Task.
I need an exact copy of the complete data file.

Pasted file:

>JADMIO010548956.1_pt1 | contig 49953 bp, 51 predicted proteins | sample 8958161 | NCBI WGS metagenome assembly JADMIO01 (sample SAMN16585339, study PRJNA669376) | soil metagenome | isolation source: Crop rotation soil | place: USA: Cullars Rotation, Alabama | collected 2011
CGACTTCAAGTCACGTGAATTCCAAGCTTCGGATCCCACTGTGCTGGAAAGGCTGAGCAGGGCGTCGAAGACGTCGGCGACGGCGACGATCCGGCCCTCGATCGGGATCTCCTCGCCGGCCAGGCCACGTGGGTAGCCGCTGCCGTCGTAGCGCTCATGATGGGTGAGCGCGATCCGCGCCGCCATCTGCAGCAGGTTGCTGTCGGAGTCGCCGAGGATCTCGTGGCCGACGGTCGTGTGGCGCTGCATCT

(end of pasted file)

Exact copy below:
>JADMIO010548956.1_pt1 | contig 49953 bp, 51 predicted proteins | sample 8958161 | NCBI WGS metagenome assembly JADMIO01 (sample SAMN16585339, study PRJNA669376) | soil metagenome | isolation source: Crop rotation soil | place: USA: Cullars Rotation, Alabama | collected 2011
CGACTTCAAGTCACGTGAATTCCAAGCTTCGGATCCCACTGTGCTGGAAAGGCTGAGCAGGGCGTCGAAGACGTCGGCGACGGCGACGATCCGGCCCTCGATCGGGATCTCCTCGCCGGCCAGGCCACGTGGGTAGCCGCTGCCGTCGTAGCGCTCATGATGGGTGAGCGCGATCCGCGCCGCCATCTGCAGCAGGTTGCTGTCGGAGTCGCCGAGGATCTCGTGGCCGACGGTCGTGTGGCGCTGCATCT